I think we did underplay the value of the oil to the country because of the threat of nationalism but that was mainly down to Thatcher. We didn’t actually see the rewards from oil in my period in office because we were investing in the infrastructure rather than getting the returns and really, Thatcher wouldn’t have been able to carry out any of her policies without that additional 5 per cent on GDP from oil. Incredible good luck she had from that.

The ‘underplaying’ of the value of the oil followed the suppression of the (in)famous McCrone Report in 1975. Digging a little deeper I found an interview from 1991 with Alan Budd, who had been an advisor to the Thatcher government in the 1980s.

Curtis: For some economists who were involved in this story, there is a further question: were their theories [ about monetarism] used to disguise political policies that would have otherwise been very difficult to implement in Britain?
Budd: The nightmare I sometimes have, about this whole experience, runs as follows. I was involved in making a number of proposals which were partly at least adopted by the government and put in play by the government. Now, my worry is . . . that there may have been people making the actual policy decisions . . . who never believed for a moment that this was the correct way to bring down inflation.
    They did, however, see that it would be a very, very good way to raise unemployment, and raising unemployment was an extremely desirable way of reducing the strength of the working classes — if you like, that what was engineered there in Marxist terms was a crisis of capitalism which re-created a reserve army of labour and has allowed the capitalists to make high profits ever since. Now again, I would not say I believe that story, but when I really worry about all this, I worry whether that indeed was really what was going on.

More recently, as support for the Labour party in Scotland has plummeted , I have wondered if the Labour party had been bolder back in 1975 and  published rather than suppressed the McCrone Report would it really have led to Scottish independence 40 years ago?

Realistically, it is an impossible question to answer since there are just too many ‘unknown, unknowns’ involved. On the other hand, researching the actual history of the 1974-79 Labour government has been an eye-opener. In particular, I have discovered just how difficult it is for left-radical policies to be put into practice in the UK. This is an important point for any attempt to understand the present (April 2015) situation where the Labour party in Scotland appears to be in meltdown. Is this due to a rise in Scottish nationalism, or is it down to a loss of faith in the Labour party’s left-radical credentials?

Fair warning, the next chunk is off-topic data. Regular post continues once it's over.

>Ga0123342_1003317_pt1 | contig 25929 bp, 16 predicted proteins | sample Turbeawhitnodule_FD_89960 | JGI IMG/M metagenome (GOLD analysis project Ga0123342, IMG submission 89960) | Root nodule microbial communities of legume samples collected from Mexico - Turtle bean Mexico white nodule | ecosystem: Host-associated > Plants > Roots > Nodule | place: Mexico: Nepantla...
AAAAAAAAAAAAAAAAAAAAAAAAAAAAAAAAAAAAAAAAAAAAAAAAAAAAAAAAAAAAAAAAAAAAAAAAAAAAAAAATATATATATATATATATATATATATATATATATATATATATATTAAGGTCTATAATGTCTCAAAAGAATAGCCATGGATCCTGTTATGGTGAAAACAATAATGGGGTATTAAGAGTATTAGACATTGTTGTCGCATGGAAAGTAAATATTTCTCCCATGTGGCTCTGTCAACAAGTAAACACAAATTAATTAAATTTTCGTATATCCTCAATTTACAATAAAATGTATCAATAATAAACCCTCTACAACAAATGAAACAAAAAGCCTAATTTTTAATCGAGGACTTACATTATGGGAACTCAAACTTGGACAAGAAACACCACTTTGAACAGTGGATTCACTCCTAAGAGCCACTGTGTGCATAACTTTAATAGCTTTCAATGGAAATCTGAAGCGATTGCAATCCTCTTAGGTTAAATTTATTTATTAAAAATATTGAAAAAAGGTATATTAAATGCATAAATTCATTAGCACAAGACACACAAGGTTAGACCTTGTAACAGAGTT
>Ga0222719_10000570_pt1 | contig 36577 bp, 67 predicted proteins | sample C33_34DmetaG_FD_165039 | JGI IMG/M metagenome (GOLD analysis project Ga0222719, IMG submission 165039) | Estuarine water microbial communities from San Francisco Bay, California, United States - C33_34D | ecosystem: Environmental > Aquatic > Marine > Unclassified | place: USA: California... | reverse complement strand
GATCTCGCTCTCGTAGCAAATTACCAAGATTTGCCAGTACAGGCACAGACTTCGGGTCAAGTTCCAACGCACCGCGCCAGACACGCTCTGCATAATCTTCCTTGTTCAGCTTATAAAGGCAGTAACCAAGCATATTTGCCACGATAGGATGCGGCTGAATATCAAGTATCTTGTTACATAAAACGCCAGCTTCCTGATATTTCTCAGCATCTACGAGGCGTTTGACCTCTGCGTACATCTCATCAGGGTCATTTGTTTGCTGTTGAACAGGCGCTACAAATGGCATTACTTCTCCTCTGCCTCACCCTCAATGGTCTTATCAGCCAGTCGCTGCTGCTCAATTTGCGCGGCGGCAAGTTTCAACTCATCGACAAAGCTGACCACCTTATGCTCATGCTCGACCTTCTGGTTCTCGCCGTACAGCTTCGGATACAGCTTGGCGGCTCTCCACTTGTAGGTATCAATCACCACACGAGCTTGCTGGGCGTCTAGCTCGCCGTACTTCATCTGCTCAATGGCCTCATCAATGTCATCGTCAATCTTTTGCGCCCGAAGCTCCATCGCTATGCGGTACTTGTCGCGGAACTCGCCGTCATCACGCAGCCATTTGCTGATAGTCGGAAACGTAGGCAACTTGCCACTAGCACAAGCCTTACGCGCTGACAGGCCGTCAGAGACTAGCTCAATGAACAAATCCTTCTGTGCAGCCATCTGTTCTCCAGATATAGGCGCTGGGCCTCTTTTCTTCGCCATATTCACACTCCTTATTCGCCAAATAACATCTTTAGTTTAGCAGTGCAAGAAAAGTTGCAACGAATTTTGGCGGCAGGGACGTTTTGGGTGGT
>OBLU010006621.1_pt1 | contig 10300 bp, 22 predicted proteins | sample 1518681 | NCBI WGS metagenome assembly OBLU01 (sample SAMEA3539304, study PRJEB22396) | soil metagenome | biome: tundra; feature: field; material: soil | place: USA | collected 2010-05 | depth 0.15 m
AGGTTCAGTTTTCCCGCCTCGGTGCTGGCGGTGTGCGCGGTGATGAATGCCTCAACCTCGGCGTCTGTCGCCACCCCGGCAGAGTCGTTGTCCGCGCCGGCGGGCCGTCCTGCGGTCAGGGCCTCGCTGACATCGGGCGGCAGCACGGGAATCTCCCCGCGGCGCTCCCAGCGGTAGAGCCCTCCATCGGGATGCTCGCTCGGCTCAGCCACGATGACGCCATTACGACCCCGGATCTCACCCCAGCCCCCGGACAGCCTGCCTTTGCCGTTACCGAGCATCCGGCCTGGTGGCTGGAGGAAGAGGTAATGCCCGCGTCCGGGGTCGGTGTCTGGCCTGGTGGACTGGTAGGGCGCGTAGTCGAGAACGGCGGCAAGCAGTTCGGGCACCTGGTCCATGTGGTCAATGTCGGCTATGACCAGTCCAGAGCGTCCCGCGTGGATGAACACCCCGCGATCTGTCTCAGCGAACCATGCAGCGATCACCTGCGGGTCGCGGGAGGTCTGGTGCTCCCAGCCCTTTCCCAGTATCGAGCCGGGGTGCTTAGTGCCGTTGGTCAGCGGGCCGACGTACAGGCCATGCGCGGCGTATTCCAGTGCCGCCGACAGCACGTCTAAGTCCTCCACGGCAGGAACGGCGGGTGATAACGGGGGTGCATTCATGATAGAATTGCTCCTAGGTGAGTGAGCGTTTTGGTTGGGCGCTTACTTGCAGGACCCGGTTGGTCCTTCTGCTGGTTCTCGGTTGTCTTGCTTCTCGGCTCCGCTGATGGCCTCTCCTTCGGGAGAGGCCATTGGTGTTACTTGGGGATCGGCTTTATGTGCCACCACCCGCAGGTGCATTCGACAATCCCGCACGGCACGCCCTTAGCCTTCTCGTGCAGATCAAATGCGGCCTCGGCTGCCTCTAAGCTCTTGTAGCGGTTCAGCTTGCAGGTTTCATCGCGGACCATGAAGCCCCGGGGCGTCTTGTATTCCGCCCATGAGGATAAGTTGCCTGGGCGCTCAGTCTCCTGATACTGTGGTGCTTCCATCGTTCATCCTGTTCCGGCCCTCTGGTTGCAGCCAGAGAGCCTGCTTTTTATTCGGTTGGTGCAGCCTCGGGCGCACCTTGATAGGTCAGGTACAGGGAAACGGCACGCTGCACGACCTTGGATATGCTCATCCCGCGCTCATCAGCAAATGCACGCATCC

In the February 1974 general election the SNP gained 6 Scottish seats. This rose to eleven in the October election. However, nine of these eleven  SNP seats were in rural areas and at the expense of the Conservatives, not Labour. Looking at the results for the Galloway constituency, George Thompson’s win for the SNP in October 1974 seems to have been the result of anti-Conservative tactical voting by Liberal and Labour supporters rather than an increase in SNP support. More worrying for Labour were the 35 Labour held seats where the SNP came second.

At this point I was going to  suggest that the incoming Labour government elected in February 1974 kept quiet about the McCrone Report in case it boosted support for the SNP in the run up to an anticipated second general election. But according to wikipedia : ‘After discussions between St. Andrews House and the Cabinet Office in London, Prof. McCrone passed the report on to the new Labour government on 23 April 1975, along with a covering letter.’

If Labour were not aware of the McCrone Report until after the October election then its importance is  diminished. Unlike 2014 when the independence referendum brought into focus arguments about the economic viability of an independent Scotland, in 1974 when the SNP gained 30% of the vote in October, only 12% of Scots wanted independence. [Tom Devine, ‘The Scottish Nation 1707-2007’, Penguin 2006, p. 576] At general elections from 1979 to 2010, most Scottish voters remained loyal to the Labour party. Labour also managed to keep their vote up in Scottish parliament elections from 1999 to 2007 and only really lost out to the SNP in the 2011 election.

If the 1974-1979 Labour government did ‘downplay’ the value of North Sea oil as Denis Healey claimed in 2013, was that that entirely due to the nationalist threat? An alternative explanation is that the downplaying of oil wealth was also influenced by conflicts within the 1974-79 Labour government over economic policies. These conflicts arose because after Labour lost the 1970 election, a group on the left of the party reflected on the failure of the 1964-1970 Labour government to achieve radical change and came up with a series of proposals which they hoped a future Labour government would deliver on. These were set out in ‘Labour’s Programme 1973’ followed by ‘The Regeneration of British Industry’ which was a White paper published in August 1974.

Included in these radical proposals were the setting up of a National Enterprise Board and a National Oil Corporation. The aim was for the State in alliance with trade unions to take a leading strategic role  in pursuit of socialist economic policies as a way to counter the power of multi-national companies  to shift production across borders and avoid political control. ‘Regional regeneration’ was another aspect of these plans which aimed to ensure a redistribution of power and wealth. [John Medurst ‘That Option No Longer Exists-Britain 1974-76’, Zero books, 2014, pages 32-3].